From: Beman Dawes (bdawes_at_[hidden])
Date: 2004-11-08 10:42:21
At 07:38 PM 11/7/2004, George van den Driessche wrote:
>Back on the subject of a GUI library: I understand the motivation -
>that's where wxWindows arose. And I realise that nowadays a GUI library
>could be done in a much more modern C++ style. But my question is: is
>C++ the right language? I don't want this to descend into a religious
>war - C++ is my favourite language, but it isn't the best language for
>every task. Would a higher-level, more dynamic language be more
>suitable for GUI work? In a perfect world, I'd do all my back-end stuff
>in C++ and all the front-end development in, say, Python. By doing all
>the GUI work in C++ instead of an interpreted language, you:
>a) spend a lot more time recompiling.
>b) can less easily tweak a running program to try out different ideas.
>c) have to spend a lot of effort to construct a domain-specific
>language (c.f Spirit; see (a)).
>d) probably end up with a bigger codebase.
>So what do you stand to gain, other than being able to write GUIs in
>your favourite language, as opposed to your second-favourite language?
>The only thing I can think of is that you don't have to worry about any
>bridge between languages.
What you say makes a lot of sense if just you is involved. Or perhaps a
small enough group that they can all agree on the second-favorite language.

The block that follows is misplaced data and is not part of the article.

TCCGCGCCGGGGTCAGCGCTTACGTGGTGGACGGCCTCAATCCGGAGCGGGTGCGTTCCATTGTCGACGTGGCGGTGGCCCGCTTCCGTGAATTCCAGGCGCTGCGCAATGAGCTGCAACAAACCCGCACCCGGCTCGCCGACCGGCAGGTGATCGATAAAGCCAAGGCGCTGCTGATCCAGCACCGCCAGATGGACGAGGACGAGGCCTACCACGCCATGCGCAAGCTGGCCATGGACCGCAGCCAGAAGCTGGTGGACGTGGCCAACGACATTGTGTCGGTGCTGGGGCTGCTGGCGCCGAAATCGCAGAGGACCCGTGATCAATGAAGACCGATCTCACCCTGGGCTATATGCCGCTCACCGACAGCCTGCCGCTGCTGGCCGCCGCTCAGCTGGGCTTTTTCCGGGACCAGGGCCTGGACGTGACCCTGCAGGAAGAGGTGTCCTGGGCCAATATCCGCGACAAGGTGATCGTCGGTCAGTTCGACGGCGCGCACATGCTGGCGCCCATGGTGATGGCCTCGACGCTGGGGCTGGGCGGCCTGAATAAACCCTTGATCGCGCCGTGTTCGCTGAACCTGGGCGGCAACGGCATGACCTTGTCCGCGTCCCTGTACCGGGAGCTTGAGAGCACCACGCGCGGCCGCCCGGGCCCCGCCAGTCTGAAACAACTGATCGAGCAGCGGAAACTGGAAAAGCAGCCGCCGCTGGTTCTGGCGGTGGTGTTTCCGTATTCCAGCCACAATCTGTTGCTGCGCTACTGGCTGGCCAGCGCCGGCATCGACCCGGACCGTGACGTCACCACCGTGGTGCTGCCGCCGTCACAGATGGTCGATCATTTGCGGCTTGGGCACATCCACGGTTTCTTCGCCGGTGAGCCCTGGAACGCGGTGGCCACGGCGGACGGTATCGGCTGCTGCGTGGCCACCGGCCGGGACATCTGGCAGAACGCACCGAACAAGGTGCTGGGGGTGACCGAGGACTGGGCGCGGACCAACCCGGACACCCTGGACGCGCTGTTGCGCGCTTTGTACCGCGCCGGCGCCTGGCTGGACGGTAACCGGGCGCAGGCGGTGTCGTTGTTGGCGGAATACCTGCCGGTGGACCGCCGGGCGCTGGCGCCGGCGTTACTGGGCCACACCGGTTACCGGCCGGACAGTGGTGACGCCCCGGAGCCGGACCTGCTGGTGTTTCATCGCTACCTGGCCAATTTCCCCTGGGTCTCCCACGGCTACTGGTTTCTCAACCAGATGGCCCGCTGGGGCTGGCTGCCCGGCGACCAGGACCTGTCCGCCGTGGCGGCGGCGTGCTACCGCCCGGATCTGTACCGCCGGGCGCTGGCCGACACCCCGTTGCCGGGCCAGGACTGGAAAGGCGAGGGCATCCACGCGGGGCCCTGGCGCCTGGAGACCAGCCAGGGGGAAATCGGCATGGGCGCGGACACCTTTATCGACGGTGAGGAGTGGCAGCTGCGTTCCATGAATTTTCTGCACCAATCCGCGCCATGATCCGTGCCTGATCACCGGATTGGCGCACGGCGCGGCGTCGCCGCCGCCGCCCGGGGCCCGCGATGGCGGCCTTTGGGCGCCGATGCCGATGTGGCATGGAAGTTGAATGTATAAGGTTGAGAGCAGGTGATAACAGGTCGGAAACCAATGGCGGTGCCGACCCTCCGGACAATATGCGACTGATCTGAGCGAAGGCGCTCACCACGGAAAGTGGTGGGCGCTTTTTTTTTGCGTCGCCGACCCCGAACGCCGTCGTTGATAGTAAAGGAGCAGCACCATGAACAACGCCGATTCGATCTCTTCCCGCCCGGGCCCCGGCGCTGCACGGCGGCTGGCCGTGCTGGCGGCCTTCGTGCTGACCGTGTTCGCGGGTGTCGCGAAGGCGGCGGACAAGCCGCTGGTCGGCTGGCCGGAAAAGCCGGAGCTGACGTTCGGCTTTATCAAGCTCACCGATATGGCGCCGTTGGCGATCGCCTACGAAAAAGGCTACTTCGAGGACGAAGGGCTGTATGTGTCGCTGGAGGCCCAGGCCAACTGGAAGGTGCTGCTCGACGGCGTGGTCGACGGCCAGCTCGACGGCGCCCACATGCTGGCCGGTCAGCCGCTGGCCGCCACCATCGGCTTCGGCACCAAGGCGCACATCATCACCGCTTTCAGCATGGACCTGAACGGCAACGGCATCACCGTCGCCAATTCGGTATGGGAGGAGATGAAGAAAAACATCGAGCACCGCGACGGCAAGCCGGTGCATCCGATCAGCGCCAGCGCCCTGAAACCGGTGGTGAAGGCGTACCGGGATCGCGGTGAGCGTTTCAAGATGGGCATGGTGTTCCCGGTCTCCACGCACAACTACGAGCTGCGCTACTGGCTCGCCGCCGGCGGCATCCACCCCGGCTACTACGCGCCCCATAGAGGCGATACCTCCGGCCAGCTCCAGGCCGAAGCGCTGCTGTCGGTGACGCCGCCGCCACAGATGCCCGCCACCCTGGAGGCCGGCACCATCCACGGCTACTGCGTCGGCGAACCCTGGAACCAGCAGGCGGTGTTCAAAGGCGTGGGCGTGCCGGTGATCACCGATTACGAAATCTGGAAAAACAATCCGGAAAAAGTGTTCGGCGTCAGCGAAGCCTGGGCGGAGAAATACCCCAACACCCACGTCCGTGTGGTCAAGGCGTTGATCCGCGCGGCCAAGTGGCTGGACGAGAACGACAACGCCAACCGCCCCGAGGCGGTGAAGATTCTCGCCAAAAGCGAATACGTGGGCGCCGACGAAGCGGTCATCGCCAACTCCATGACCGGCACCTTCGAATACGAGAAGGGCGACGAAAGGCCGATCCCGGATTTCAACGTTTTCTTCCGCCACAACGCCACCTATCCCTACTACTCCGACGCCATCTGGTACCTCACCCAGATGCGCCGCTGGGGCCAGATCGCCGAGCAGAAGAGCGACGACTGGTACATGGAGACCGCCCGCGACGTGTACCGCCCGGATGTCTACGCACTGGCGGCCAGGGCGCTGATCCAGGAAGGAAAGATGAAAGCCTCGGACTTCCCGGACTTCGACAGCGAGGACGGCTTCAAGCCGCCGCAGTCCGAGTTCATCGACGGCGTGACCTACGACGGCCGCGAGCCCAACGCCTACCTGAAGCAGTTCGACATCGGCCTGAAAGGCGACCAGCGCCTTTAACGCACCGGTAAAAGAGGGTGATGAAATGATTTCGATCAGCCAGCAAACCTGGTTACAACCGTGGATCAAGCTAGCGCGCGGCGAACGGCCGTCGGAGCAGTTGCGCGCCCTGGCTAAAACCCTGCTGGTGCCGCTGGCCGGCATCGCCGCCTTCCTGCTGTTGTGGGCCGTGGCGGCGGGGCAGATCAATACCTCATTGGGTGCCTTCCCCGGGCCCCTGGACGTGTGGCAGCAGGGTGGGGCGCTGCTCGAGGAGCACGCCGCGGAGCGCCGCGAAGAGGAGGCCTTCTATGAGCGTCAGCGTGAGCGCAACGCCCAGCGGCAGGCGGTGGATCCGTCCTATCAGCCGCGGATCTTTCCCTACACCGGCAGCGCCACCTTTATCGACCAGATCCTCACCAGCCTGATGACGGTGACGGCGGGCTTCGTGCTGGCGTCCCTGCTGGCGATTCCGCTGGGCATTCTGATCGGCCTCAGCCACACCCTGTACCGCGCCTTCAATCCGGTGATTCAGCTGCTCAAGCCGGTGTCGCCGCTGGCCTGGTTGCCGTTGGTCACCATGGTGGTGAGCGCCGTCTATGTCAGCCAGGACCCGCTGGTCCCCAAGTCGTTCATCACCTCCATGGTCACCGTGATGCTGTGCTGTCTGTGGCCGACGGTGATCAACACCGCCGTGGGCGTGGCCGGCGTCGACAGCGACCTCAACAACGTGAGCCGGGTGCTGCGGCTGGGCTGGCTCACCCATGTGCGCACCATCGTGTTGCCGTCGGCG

But in larger organizations that approach results in a proliferation of
languages. I know of a company that has let programmers write code in any
language they like. The result is a nightmare. Over a dozen languages are
in common use. The toolchains on some projects are so convoluted that the
projects cannot be moved between the several operating systems in use at
the company. Programmers cannot freely move to another project because they
often don't know all the languages that are required. It is a serious mess.
Thus the use of C++ as a GUI language may be sub-optimal as far as the
small picture goes, but could be a really smart move in terms of the big
Because what we are talking about is a library, rather than something in
the core language, non-users of the library don't pay for something they
don't use. As long as a C++ GUI library is useful to a significant number
of people it doesn't matter if lots of others choose a dual language
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